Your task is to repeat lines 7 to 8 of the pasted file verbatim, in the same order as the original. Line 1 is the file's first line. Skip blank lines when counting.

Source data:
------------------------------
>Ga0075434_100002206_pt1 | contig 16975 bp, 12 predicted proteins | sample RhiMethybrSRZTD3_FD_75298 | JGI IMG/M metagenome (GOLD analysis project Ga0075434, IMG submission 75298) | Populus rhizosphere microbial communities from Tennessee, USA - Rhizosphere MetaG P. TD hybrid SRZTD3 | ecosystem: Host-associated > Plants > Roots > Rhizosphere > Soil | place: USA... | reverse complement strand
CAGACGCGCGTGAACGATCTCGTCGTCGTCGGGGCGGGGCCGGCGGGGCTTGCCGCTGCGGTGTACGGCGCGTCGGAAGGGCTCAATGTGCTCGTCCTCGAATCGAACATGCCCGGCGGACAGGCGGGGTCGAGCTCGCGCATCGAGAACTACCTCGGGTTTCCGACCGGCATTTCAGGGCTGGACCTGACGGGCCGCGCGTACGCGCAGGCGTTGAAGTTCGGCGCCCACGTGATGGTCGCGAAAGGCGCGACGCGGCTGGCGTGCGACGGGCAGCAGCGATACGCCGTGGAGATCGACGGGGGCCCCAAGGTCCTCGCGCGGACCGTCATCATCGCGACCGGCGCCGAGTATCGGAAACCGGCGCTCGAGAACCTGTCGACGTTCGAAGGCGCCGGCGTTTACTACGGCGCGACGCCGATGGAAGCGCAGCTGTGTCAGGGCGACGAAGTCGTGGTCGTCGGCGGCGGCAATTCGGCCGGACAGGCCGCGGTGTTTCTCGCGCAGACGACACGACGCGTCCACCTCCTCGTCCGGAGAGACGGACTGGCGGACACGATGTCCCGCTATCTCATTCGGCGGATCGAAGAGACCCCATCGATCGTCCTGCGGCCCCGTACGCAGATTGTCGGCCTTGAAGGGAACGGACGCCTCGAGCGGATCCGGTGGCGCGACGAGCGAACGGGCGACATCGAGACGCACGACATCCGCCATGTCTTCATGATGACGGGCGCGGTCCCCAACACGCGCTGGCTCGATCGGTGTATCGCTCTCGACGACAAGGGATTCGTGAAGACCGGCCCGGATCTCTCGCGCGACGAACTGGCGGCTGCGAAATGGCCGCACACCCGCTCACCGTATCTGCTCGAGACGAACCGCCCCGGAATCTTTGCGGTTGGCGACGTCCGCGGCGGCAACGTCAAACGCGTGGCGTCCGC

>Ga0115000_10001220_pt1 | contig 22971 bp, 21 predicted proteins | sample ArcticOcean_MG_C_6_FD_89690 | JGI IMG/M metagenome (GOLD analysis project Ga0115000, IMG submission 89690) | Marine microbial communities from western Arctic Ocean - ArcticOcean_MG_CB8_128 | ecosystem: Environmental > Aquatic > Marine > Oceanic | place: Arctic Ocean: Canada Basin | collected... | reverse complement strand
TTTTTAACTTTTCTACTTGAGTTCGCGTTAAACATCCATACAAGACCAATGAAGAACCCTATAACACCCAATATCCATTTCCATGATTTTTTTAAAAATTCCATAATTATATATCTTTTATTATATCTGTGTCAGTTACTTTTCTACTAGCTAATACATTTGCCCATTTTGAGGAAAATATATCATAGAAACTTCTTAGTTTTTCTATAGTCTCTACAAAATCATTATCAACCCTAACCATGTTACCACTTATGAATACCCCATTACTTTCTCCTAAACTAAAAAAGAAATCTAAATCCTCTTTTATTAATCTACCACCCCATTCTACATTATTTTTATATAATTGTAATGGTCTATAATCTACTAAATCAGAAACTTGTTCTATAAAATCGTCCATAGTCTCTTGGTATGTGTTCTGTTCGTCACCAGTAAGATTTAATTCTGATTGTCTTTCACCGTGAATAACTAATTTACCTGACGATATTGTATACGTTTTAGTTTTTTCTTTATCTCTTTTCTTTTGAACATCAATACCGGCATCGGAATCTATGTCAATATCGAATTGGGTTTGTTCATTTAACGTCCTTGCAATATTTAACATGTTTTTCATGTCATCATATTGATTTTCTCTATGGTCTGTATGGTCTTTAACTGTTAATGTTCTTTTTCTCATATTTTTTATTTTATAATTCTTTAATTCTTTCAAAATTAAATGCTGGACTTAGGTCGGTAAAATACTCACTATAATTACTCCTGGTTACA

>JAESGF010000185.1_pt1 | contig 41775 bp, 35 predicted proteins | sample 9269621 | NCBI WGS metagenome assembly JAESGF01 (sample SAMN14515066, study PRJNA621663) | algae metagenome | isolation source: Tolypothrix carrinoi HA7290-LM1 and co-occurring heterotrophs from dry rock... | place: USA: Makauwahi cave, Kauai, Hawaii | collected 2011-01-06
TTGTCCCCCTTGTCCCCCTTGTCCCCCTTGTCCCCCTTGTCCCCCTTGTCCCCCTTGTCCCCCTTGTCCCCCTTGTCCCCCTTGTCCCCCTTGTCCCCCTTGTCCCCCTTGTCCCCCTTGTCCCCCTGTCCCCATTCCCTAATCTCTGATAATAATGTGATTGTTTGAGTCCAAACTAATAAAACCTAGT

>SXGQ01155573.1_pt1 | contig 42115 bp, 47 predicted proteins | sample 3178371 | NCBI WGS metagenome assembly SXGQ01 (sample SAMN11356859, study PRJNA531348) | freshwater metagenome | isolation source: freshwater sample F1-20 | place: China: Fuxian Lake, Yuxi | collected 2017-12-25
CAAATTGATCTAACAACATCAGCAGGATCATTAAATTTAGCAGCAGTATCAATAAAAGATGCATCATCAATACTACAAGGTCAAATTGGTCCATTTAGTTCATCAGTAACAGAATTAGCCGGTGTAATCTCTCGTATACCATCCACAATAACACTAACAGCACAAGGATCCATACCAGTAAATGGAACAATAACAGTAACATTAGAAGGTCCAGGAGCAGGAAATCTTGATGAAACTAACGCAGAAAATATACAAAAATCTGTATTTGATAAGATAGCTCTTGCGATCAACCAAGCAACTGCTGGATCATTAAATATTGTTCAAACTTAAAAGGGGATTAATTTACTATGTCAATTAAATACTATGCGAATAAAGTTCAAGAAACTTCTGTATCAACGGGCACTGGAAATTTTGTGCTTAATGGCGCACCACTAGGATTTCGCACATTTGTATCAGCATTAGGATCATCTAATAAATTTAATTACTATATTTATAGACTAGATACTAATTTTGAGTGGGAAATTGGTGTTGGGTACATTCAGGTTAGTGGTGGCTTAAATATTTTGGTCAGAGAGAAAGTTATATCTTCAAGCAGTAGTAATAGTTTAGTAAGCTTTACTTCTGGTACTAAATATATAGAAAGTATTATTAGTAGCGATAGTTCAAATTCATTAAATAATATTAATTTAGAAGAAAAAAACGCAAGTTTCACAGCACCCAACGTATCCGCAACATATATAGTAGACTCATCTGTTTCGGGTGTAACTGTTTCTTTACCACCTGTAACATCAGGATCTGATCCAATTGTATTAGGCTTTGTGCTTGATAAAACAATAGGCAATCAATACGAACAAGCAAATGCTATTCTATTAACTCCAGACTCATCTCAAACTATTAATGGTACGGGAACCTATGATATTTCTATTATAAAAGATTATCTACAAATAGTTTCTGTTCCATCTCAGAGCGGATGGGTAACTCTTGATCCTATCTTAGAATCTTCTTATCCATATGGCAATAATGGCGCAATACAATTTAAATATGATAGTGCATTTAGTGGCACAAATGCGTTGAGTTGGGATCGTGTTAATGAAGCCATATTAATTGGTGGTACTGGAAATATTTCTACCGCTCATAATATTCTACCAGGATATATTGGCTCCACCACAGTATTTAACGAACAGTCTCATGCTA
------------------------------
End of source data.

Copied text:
>SXGQ01155573.1_pt1 | contig 42115 bp, 47 predicted proteins | sample 3178371 | NCBI WGS metagenome assembly SXGQ01 (sample SAMN11356859, study PRJNA531348) | freshwater metagenome | isolation source: freshwater sample F1-20 | place: China: Fuxian Lake, Yuxi | collected 2017-12-25
CAAATTGATCTAACAACATCAGCAGGATCATTAAATTTAGCAGCAGTATCAATAAAAGATGCATCATCAATACTACAAGGTCAAATTGGTCCATTTAGTTCATCAGTAACAGAATTAGCCGGTGTAATCTCTCGTATACCATCCACAATAACACTAACAGCACAAGGATCCATACCAGTAAATGGAACAATAACAGTAACATTAGAAGGTCCAGGAGCAGGAAATCTTGATGAAACTAACGCAGAAAATATACAAAAATCTGTATTTGATAAGATAGCTCTTGCGATCAACCAAGCAACTGCTGGATCATTAAATATTGTTCAAACTTAAAAGGGGATTAATTTACTATGTCAATTAAATACTATGCGAATAAAGTTCAAGAAACTTCTGTATCAACGGGCACTGGAAATTTTGTGCTTAATGGCGCACCACTAGGATTTCGCACATTTGTATCAGCATTAGGATCATCTAATAAATTTAATTACTATATTTATAGACTAGATACTAATTTTGAGTGGGAAATTGGTGTTGGGTACATTCAGGTTAGTGGTGGCTTAAATATTTTGGTCAGAGAGAAAGTTATATCTTCAAGCAGTAGTAATAGTTTAGTAAGCTTTACTTCTGGTACTAAATATATAGAAAGTATTATTAGTAGCGATAGTTCAAATTCATTAAATAATATTAATTTAGAAGAAAAAAACGCAAGTTTCACAGCACCCAACGTATCCGCAACATATATAGTAGACTCATCTGTTTCGGGTGTAACTGTTTCTTTACCACCTGTAACATCAGGATCTGATCCAATTGTATTAGGCTTTGTGCTTGATAAAACAATAGGCAATCAATACGAACAAGCAAATGCTATTCTATTAACTCCAGACTCATCTCAAACTATTAATGGTACGGGAACCTATGATATTTCTATTATAAAAGATTATCTACAAATAGTTTCTGTTCCATCTCAGAGCGGATGGGTAACTCTTGATCCTATCTTAGAATCTTCTTATCCATATGGCAATAATGGCGCAATACAATTTAAATATGATAGTGCATTTAGTGGCACAAATGCGTTGAGTTGGGATCGTGTTAATGAAGCCATATTAATTGGTGGTACTGGAAATATTTCTACCGCTCATAATATTCTACCAGGATATATTGGCTCCACCACAGTATTTAACGAACAGTCTCATGCTA